By Jim Katsionis on 1 July 2017
Panathinaikos found their own elf to add to their backcourt deep in the Baltic forest, expecting to bring some of the Lithuanian school magic at OAKA. Hoopfellas on the Hoosier Lucas Lecavicius.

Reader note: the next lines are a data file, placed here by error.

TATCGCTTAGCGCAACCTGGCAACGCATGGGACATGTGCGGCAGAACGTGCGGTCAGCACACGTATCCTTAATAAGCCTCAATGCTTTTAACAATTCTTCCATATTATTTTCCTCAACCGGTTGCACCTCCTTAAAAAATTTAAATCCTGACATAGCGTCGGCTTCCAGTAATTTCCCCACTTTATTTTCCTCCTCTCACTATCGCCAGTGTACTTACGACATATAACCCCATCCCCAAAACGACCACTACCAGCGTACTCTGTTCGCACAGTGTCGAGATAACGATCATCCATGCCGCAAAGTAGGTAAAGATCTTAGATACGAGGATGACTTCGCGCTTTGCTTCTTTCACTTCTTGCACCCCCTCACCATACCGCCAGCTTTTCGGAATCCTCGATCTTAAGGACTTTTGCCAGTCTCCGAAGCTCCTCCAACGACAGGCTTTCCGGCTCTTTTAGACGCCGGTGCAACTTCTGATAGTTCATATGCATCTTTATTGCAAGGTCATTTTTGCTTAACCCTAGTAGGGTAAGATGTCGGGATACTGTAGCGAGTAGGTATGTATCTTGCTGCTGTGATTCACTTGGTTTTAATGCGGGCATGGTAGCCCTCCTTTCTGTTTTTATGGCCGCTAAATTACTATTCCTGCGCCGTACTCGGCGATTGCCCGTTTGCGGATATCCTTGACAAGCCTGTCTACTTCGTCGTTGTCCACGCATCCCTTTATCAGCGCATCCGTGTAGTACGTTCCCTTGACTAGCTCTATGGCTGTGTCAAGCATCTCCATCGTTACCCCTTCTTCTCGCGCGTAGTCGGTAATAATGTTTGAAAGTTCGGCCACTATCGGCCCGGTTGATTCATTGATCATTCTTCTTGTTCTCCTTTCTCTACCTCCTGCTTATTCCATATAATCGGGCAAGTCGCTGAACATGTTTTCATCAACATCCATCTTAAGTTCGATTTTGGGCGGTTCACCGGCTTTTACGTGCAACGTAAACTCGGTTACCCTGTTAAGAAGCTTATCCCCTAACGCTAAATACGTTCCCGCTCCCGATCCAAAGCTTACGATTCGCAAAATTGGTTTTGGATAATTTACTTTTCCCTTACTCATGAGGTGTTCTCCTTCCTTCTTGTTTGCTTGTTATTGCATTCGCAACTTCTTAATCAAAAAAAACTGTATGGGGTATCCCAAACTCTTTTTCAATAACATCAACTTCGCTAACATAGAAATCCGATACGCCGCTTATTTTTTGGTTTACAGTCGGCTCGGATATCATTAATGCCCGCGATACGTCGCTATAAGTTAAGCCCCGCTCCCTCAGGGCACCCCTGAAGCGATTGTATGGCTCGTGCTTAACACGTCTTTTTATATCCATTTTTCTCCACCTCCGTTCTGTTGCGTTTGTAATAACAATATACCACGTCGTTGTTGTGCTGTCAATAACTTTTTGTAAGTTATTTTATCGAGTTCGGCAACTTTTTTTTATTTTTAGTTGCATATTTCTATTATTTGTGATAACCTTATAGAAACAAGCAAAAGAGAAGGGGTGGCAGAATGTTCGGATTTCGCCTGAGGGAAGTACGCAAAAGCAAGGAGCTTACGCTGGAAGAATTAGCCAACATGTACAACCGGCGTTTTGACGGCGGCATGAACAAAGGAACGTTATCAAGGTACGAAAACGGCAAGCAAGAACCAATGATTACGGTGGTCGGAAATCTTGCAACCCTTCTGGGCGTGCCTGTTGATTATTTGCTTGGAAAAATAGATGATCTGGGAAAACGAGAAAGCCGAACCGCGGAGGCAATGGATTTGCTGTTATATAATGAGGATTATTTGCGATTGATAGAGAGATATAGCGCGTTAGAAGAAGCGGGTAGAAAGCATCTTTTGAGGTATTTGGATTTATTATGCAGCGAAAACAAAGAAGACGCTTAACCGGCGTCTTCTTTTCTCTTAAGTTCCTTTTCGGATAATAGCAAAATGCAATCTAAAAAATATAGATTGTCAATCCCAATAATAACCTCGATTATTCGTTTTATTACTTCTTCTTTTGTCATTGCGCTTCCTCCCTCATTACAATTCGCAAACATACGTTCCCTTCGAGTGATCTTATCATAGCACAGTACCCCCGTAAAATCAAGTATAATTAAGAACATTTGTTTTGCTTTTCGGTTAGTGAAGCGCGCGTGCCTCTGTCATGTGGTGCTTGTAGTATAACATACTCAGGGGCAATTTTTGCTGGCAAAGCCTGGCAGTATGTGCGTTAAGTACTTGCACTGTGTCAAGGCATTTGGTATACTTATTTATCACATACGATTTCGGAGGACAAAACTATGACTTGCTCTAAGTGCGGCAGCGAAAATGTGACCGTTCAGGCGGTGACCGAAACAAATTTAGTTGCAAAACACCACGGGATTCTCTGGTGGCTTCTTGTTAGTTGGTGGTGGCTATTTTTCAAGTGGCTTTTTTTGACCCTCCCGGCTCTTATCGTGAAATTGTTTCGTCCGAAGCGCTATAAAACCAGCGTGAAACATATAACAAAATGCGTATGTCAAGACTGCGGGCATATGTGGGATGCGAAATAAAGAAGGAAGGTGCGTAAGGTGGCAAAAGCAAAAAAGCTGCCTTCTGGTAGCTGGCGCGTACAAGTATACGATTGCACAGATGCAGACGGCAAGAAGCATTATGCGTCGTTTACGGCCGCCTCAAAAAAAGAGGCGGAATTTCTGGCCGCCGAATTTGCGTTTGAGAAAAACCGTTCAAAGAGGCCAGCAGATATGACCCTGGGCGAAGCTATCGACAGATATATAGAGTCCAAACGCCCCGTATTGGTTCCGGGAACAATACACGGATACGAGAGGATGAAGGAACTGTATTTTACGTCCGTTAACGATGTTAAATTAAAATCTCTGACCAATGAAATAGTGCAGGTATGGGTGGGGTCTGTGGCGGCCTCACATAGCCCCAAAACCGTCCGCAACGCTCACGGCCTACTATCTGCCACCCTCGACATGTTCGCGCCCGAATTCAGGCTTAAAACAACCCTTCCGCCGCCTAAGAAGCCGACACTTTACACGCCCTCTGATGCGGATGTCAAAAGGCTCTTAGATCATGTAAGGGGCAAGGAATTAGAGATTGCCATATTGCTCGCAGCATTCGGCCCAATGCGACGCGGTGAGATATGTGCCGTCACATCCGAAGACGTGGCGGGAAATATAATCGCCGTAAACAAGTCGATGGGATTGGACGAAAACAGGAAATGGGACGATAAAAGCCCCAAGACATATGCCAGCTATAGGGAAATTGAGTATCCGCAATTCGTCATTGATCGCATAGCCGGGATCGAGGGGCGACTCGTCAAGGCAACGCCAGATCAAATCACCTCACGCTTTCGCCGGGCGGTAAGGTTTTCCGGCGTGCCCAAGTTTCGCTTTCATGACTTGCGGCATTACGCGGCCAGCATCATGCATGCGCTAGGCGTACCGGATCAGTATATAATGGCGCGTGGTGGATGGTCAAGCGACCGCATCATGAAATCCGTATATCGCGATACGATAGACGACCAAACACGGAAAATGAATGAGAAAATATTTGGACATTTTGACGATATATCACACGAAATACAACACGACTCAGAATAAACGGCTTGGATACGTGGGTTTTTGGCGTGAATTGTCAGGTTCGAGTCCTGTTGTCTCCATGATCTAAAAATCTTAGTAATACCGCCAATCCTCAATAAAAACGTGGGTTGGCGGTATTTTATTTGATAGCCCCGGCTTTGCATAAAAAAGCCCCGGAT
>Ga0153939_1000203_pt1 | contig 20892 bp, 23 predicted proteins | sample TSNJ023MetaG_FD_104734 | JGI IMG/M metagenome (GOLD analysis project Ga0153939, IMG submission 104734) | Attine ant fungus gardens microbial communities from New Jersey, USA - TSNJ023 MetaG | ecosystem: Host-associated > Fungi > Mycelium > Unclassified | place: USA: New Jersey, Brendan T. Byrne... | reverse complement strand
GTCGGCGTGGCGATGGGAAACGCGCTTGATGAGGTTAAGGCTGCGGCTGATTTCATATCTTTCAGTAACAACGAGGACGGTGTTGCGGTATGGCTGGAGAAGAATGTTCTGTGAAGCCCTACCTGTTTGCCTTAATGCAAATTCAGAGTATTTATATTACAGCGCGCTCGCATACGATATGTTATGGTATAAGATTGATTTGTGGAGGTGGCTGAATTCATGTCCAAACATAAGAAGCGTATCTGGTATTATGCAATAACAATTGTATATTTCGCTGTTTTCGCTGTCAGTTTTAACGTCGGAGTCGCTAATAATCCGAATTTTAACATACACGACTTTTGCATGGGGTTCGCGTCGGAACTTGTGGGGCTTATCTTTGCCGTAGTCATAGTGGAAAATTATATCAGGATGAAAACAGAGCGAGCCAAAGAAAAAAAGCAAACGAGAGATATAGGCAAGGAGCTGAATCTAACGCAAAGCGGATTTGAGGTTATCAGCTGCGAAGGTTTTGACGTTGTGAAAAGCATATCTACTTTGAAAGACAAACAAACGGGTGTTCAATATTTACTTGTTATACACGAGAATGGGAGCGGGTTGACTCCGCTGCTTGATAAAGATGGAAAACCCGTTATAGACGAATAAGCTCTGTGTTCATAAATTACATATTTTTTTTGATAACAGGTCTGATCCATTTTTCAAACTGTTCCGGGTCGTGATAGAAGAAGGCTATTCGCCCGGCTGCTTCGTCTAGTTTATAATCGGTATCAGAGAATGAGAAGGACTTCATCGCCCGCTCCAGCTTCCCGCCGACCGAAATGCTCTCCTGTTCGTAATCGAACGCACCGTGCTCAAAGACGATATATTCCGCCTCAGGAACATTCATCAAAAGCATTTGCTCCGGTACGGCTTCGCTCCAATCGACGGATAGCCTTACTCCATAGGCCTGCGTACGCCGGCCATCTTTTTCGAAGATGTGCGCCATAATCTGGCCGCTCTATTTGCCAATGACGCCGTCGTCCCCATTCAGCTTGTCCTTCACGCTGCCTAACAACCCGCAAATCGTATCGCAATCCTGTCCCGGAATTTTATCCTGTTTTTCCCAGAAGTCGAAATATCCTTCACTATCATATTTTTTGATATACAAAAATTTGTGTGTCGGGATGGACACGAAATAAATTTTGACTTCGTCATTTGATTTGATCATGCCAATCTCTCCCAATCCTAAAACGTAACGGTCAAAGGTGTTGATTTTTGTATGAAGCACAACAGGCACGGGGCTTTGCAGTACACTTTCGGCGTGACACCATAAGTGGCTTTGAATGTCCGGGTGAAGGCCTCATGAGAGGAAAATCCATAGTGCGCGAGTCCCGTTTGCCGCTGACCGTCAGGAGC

Xavi Pascual seems to be close to us in terms of thinking and philosophy. Hoopfellas started this offseason with the names of Janis Strelnieks and Daniel Theis, envisioning a new, more “European” Panathinaikos. The German big man signed with the Celtics, and the “packaging” of the choice of Lecavicius shows that the Greens could have chosen the Latvian guard, who ended up at Olympiacos. Both Strelnieks and Lecavicius come from teams with great offensive environment, as Brose and Zalgiris run the two most fundamental offenses in last season’s Euroleague, and helped their players improve on their not so fancy individual assets, by working in depth on fundamental elements such as screening, movement away from the ball, good ball movement, communication between the strong and the weak side, and win significantly on timing (thus matching the not so good level of athleticism of their players) against defenses. After all, the ball travels much faster than a pair of legs… Both teams used offenses with great spacing that produced (as this was the ideal context) situations for everyone on the floor. So, this is important to keep in mind when evaluating the two guards from northern Europe within the season. Numbers don’t always tell the truth, which lies in deep knowledge of the skills of a player and their interpretation in a possibly different environment.